Monday, April 28, 2014

Sail away with me honey, I put my heart in your hands (David Gray)

John Lennon got it right - all you need is love.

Except it's not that simple is it. That was a statement rather than a question.

It's a start and without it you can't build something that lasts but I'm not that naive. Okay - I am, but still...

I look at that picture on my last post and can't help thinking about those two characters who pledged their lives to each other (I take those vows VERY seriously). I look at that photo of my mum and dad on their wedding day April 18 1953 from the post before that and can't help thinking about them as well.

As George Costanza knows a good relationship needs a good meeting story. 

My father was a young gun pharmacist working at 171 Queen St (Eccles Pharmacy) and my mother was working at 192 Queen St (Lewis Eady's record department). He would visit the store looking for jazz records and bringing her some perfume of his own concoction to sweeten the deal. 

He got the brush off but he never gave up. They were so different, from different social backgrounds, with different interests.

My mother recognised this and tried hard to shake him off but he was persistent, my father, and, according to my mother, he gradually wore down her resistance. 

By a complete fluke of timing and location they had met and eventually one thing lead to another (wedding, children, life together, illness, death). As it does.


Me, Deedoo, Grandma, my brother Ross.
Prior to this my father came about because somehow my grandfather saw something in Christina Holden.

Unbelievable. There must have been something there that Harry found wondrous but I could never figure out my grandmother. She always seemed old (Harry - Deedoo, was never that) and unknowable. I only once saw her being compassionate and it seemed so out of context it lodged itself firmly into my memory.

Stop me if I've told you this before - we were having Christmas dinner at their place - Reimers Ave, Mt Eden and a women walked in the front door - she was clearly disoriented - turned out she had wandered out of a nearby nursing home. My grandmother was quick to be supportive and understanding. Shocked the hell out of me!


Ma, Ross and our mum - Dulcie Mary Purdy
My other grandma - Ma - was the complete opposite: gentle, always compassionate, loving - things she passed on to her daughter (my mum). How she ended up with her husband Henry is a life mystery too. 

He left her as soon as my mother was born (their fourth child) for another woman. We never met him. Why would we? He was only ever referred to by the grownups as a negative presence but...she had fallen for him. They had had three boys before Dulcie. They had had a life together in Taumaranui. After he ditched Lucy gathered up the Adsett family and moved to Auckland. Mum attended Cornwall Park School. My father had also moved around with his parents work but they also settled in Auckland where he attended Mt Albert Grammar.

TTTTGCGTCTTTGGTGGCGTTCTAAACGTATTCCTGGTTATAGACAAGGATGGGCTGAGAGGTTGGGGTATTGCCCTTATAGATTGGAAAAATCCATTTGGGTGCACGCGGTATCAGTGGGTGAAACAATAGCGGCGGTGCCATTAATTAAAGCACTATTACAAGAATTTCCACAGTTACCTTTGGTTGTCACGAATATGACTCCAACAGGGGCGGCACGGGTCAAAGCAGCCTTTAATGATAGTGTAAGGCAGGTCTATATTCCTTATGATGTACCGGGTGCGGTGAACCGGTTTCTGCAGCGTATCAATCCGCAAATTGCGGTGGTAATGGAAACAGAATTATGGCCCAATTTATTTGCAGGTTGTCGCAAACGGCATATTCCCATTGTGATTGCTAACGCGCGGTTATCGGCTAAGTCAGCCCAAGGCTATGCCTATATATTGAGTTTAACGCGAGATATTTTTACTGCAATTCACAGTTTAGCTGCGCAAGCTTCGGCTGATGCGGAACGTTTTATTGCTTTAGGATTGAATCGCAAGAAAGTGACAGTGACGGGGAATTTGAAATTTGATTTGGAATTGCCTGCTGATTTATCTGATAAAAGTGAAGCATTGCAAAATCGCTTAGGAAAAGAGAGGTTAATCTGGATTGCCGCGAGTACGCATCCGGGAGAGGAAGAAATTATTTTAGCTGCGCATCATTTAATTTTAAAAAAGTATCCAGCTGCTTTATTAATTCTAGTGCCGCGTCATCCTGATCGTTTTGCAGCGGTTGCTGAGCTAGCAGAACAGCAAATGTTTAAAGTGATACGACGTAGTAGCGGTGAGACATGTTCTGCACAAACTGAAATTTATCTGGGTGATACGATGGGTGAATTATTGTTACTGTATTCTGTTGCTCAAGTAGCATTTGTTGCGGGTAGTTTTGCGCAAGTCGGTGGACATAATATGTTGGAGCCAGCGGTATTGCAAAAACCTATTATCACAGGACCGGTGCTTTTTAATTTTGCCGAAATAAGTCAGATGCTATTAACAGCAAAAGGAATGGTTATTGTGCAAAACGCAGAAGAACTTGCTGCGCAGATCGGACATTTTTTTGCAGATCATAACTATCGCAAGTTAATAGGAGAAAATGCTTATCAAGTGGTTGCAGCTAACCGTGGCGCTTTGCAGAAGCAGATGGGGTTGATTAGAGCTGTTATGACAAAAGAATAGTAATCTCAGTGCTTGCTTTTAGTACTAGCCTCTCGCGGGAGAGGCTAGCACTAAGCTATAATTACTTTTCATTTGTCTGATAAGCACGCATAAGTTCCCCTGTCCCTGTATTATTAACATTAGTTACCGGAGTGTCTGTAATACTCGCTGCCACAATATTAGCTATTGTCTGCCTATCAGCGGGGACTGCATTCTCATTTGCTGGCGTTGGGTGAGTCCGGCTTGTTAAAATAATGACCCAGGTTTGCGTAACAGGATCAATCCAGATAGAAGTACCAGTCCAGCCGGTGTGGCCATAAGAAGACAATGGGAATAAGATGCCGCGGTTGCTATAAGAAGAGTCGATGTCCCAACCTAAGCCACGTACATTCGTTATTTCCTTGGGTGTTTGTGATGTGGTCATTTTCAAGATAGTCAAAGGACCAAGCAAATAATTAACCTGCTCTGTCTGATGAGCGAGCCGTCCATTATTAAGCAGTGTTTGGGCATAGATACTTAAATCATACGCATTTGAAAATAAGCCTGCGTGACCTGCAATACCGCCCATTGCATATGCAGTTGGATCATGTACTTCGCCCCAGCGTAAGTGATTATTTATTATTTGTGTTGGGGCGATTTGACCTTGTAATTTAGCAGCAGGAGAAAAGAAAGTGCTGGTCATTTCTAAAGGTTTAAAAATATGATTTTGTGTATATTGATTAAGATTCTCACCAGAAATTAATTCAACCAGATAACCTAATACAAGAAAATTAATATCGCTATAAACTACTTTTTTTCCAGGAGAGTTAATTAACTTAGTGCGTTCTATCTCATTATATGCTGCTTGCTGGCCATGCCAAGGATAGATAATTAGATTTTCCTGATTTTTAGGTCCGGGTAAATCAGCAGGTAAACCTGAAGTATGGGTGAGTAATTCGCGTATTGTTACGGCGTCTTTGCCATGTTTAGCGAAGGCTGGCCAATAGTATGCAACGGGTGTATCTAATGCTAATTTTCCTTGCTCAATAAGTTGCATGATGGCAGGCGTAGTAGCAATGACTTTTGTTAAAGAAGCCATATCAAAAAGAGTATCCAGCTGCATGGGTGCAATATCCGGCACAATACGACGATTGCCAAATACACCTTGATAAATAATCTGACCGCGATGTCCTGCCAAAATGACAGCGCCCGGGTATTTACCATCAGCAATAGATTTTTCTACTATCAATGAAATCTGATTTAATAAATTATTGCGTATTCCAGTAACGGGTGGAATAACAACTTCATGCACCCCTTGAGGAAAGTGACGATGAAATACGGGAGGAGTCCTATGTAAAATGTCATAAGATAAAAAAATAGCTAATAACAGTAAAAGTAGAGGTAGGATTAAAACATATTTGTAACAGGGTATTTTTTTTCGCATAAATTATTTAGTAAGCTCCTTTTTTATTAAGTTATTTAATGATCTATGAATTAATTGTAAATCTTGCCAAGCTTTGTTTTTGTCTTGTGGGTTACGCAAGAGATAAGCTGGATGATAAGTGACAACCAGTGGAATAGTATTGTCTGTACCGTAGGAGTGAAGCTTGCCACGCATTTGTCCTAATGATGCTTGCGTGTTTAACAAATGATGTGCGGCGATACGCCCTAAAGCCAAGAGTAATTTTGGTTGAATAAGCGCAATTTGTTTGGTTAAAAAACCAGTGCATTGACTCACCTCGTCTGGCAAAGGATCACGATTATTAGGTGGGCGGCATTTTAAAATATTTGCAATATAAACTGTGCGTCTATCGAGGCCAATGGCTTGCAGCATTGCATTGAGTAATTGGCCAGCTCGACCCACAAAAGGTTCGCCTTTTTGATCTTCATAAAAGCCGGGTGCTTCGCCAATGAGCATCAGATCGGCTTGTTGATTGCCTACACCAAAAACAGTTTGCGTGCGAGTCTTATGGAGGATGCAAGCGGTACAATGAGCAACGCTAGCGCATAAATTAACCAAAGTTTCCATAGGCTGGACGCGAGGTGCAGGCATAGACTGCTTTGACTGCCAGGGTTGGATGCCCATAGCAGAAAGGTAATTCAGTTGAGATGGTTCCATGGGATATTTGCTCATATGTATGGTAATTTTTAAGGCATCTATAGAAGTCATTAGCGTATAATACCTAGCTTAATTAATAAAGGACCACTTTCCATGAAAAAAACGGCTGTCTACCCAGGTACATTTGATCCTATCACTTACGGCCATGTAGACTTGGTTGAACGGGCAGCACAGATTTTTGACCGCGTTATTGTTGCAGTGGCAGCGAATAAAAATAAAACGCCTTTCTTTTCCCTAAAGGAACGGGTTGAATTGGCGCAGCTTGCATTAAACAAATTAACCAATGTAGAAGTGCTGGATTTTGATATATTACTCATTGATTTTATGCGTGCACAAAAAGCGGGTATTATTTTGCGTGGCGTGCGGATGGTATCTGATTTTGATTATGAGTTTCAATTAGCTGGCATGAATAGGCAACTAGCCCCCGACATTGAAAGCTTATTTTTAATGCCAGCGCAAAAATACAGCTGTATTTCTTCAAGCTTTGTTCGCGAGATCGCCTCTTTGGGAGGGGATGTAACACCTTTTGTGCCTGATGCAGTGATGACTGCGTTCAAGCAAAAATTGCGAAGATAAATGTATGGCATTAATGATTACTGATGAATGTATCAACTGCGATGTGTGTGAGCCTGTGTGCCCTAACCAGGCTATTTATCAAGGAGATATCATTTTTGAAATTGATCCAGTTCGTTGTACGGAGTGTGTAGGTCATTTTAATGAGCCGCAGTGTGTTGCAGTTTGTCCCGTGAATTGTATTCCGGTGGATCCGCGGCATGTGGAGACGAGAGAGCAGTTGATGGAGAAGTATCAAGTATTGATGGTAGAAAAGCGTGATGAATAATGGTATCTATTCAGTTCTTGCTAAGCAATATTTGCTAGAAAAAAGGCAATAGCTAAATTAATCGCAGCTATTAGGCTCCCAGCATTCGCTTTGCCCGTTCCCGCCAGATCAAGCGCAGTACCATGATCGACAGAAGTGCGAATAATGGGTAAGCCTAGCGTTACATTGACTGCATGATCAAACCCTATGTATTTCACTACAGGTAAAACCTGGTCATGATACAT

Mum had a variety of jobs after leaving school and was happy at Lewis Eady's. Dad had become a pharmacist and was happy at Eccles Pharmacy. A fluke set of occurrences and then BAM!! I arrive on planet Earth.

All this got me thinking. What leads people to find each other and then stay together?

What is love? is the most popular search on Google (according to The Guardian). Here are some thoughts from different points of view:


Love is chemistry in true love, or attachment and bonding, the brain can release a whole set of chemicals: pheromones, dopamine, norepinephrine, serotonin, oxytocin and vasopressin. However, from an evolutionary perspective, love can be viewed as a survival tool – a mechanism we have evolved to promote long-term relationships, mutual defence and parental support of children and to promote feelings of safety and security. 

Mature love develops over a long period of time between long-term couples and involves actively practising goodwill, commitment, compromise and understanding. I have no doubt that my parents were faithful to each during their thirty year marriage.  

At its best, however, all love is a kind a passionate commitment that we nurture and develop, even though it usually arrives in our lives unbidden. That's why it is more than just a powerful feeling. Without the commitment, it is mere infatuation. Without the passion, it is mere dedication. Without nurturing, even the best can wither and die. 

The paradox of love is that it is supremely free yet attaches us with bonds stronger than death. It cannot be bought or sold; there is nothing it cannot face; love is life's greatest blessing.


Me? I'm just out to find a better part of me. Being around SWMBO helps me on that pathway. I've put my heart in her hands.

Love and peace - Wozza

P.S. This post inspired by some questions Jade fired at me today and questions we fired at her about her new young man!

2 comments:

John Jardine said...

My Father, Jim Jardine, owned Eccles from about1928 till retirement 1970s.
John.

Wozza said...

That's awesome John - thanks for the comment. I guess you were doing a Google search on Eccles Pharmacy and my post came up!

I also guess you could make a strong case that without your dad hiring my dad I wouldn't be writing this comment back to you. So - thanks Jim!

Funny old world innit!